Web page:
Some work we’ve been doing in biotechnology and bio-informatics lately and the arts thinking about how you visualise information and meaning is actually a really interesting new area of convergence, where new skills need to be brought back into what might traditionally be seen as fairly sterile technical areas. That’s an area where some new stimulus in digital arts might come from.

SM Are you aware of SymbioticA— [a collaborative research laboratory in the Department of Anatomy and Human Biology at the University of Western Australia; see The Tissue Culture and Art Project in Working the Screen]?

TC Absolutely. And I think that’s a beautiful example. I find it really exciting. The challenge is how you replicate that experience and learning and particularly in Australia’s uncreative industrial landscape. To get more people to see the value of those forms of interdisciplinary work.

AC A couple of your papers online refer to the book by Kristensen, The Innovator’s Dilemma: Why Technology Causes Great Firms to Fail, and a couple of the key words or phrases that you quote in relation to that book are “disruptive innovations” and “precipitate major disjunctions.” I’m wondering in relation to these sorts of issues how the Australia Council might itself be seen to be productively disruptive to enable these sorts of connections to be made across disciplines. How to introduce artists to industry to try to stimulate a sense of a broader, more lateral, more creative approach to art-making. Not just in digital arts, but to get performers, musicians and so on to think about some of these lateral issues you’ve raised. How might the Australia Council be seen to be a more productive catalyst for such relationships?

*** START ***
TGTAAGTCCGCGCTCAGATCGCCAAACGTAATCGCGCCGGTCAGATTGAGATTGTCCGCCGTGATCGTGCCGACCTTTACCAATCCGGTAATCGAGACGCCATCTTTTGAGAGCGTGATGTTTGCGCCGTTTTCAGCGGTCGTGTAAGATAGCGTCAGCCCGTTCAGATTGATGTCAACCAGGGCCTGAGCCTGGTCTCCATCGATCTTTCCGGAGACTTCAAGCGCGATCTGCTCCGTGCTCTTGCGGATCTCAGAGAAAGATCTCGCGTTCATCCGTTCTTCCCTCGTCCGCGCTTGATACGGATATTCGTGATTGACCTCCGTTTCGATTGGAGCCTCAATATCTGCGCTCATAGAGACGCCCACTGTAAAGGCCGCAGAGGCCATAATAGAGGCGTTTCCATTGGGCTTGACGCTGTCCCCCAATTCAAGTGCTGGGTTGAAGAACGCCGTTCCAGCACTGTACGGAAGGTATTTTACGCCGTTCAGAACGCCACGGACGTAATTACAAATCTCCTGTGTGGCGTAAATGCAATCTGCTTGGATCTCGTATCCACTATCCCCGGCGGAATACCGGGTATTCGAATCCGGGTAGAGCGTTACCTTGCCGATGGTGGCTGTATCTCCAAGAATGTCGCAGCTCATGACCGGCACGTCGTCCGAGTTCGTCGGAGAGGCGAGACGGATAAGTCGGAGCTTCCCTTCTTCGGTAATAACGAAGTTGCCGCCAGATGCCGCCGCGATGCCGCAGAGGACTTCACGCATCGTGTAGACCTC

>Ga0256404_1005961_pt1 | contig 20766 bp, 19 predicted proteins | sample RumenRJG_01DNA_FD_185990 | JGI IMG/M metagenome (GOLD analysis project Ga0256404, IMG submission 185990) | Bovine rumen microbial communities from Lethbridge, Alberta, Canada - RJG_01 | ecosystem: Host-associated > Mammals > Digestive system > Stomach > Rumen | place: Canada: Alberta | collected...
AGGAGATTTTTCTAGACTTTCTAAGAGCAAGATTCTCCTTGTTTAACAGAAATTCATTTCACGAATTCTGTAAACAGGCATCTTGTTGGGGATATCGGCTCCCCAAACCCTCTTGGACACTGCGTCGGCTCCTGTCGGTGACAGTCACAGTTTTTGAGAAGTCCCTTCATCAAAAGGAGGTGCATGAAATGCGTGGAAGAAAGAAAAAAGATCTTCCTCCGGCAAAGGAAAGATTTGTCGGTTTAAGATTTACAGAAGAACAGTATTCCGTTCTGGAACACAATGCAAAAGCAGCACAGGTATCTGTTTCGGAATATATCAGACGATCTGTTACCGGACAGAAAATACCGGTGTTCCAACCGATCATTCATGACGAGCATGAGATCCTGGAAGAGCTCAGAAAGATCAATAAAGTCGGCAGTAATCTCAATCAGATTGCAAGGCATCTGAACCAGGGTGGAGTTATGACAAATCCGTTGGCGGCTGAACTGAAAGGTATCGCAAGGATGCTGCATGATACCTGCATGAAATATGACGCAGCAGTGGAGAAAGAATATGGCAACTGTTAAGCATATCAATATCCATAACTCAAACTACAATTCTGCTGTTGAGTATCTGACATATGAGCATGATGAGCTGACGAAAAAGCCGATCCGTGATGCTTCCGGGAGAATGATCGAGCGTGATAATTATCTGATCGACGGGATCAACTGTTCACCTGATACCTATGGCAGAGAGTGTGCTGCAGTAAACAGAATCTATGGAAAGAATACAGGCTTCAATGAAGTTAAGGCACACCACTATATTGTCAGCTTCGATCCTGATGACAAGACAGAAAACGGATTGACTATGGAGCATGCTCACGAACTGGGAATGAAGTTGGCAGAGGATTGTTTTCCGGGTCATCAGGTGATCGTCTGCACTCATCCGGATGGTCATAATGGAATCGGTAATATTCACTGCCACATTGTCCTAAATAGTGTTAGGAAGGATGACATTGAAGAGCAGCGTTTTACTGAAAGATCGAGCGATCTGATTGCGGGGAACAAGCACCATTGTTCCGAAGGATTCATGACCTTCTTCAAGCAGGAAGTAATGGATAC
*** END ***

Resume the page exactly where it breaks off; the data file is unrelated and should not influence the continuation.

TC …Kristensen distinguishes between conventional models of continual improvement—clearly there’s a whole tradition of that in the arts, succeeding generations taking an established disciplinary approach and continually improving, refining, refreshing that—and a second form of innovation around disruptive technologies, which probably does happen in the arts from time to time. To me, the interest is in the way in which the creative arts can be a catalyst for disruptive innovation in other territories. I see it increasingly as a driver of innovation in industry and science, education, health and so forth…and in new areas of collaboration. You can look back to points of radical change in the arts, like the Renaissance and the revolution around the scientific basis of perspective, for example, and how that totally changed an aesthetic. It’s interesting to speculate how our use of digital tools frees us from some of the traditional constraints around time and space and might provide equally radical new ways of conceptualising practice. Some of the most interesting areas for me are combinations of visual art and sound or virtual reality where, again, you’ve got the potential to radically play with those dimensions.